For example, if it were the case, it might be effective to let students know if there are about a third of students who prefer lecture, another third who prefers discussion, and another third who prefers activities. In line with the universal design for learning, this approach enables instructors to discuss and reinforce material through varying formats – lecture, discussion and activities – to target all students’ preferred modes of learning at different times during class.
Making student data transparent and diversifying instructional approaches to include all these mediums can bolster engagement and a sense of community and belonging. It sends a message to students that they have a voice and their feedback is valued in transforming pedagogy.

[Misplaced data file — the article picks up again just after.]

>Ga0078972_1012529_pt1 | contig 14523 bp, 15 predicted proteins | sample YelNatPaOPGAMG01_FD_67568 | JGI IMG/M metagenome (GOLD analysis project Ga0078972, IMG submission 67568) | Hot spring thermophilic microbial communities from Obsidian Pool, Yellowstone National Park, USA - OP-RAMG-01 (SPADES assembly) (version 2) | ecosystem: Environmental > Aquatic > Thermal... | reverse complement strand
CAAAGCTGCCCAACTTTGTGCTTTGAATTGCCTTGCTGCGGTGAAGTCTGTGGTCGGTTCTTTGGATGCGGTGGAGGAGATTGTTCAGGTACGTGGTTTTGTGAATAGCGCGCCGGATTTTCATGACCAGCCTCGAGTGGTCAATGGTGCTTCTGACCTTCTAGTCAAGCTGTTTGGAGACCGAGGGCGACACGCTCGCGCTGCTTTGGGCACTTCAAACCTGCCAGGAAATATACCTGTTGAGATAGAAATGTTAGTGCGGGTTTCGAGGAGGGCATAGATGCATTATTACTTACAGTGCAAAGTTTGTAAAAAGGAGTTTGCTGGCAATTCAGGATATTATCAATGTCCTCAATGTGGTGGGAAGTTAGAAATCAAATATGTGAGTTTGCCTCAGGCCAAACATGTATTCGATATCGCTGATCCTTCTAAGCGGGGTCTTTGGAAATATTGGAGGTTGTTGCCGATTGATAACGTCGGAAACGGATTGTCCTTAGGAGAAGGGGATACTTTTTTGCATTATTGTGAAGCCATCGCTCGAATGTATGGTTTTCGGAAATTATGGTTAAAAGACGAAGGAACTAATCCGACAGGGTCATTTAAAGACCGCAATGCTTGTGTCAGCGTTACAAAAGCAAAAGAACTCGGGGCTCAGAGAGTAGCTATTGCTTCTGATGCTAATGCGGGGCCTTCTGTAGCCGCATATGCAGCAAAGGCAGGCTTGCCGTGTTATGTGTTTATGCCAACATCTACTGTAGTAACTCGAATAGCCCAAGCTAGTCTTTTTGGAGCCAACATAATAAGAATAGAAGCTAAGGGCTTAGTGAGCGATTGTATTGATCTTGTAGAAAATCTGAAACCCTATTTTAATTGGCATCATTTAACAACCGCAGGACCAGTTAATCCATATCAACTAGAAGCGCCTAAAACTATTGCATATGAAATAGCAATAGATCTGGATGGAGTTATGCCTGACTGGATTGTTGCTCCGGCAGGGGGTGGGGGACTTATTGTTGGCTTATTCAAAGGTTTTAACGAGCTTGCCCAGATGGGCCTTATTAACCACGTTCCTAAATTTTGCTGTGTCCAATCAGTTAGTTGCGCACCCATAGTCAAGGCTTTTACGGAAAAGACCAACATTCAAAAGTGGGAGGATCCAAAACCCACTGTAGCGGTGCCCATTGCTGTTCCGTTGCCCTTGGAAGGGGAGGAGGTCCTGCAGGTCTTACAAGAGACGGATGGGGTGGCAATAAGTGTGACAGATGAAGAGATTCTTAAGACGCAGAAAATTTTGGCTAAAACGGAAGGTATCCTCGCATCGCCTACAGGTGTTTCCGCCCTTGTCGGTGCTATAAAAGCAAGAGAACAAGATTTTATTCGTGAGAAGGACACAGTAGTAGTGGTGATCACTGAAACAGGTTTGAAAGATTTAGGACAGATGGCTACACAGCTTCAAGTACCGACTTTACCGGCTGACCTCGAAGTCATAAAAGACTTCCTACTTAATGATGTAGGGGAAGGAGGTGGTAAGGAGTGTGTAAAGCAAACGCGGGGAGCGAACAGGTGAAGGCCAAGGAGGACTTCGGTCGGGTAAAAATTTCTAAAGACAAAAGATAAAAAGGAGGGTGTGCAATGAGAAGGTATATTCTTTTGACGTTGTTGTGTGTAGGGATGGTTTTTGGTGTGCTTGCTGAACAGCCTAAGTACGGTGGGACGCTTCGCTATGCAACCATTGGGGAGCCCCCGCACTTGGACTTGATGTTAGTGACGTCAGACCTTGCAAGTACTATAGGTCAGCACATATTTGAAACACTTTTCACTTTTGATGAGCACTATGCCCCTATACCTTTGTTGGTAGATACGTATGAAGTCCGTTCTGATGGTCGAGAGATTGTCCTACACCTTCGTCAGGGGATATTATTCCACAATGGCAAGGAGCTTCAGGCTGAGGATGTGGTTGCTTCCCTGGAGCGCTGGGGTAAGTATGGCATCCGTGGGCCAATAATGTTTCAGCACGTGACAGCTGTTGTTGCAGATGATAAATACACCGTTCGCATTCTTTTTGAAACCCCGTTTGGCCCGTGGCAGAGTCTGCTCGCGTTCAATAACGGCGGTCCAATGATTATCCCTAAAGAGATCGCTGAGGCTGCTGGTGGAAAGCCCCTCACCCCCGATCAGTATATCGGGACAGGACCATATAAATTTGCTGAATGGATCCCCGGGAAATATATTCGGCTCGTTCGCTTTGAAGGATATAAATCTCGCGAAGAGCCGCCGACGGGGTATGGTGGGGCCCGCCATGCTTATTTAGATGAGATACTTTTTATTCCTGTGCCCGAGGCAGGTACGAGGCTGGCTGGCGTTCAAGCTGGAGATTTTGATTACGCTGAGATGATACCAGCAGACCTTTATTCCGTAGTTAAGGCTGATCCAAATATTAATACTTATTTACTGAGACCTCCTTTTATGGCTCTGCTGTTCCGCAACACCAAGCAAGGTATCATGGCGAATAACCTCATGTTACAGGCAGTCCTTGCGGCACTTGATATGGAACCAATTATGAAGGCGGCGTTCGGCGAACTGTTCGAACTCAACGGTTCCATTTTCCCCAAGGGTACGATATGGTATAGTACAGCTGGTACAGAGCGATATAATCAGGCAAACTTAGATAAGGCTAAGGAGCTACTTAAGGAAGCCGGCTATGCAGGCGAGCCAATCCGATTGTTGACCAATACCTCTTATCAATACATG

Making the learning environment more equitable improves the experience for students and instructors alike. Adaptive equity-oriented pedagogy practices can achieve this goal for in-person and online courses.
Andrew Estrada Phuong is a Chancellor’s Fellow, consultant and programme developer; Fabrizio Mejia is assistant vice-chancellor for student equity and success; and Christopher Hunn is a lecturer in computer science – all at the University of California, Berkeley.
Judy Nguyen is a PhD student in the developmental and psychological sciences programme at Stanford University.
A 2017 paper by Andrew Estrada Phuong, Judy Nguyen and Dena Marie, “Evaluating an Adaptive Equity-Oriented Pedagogy: A Study of its Impacts in Higher Education”
Further guidance on strategies for soliciting more effective student feedback, from the University of Michigan’s Center for Research Learning and Teaching.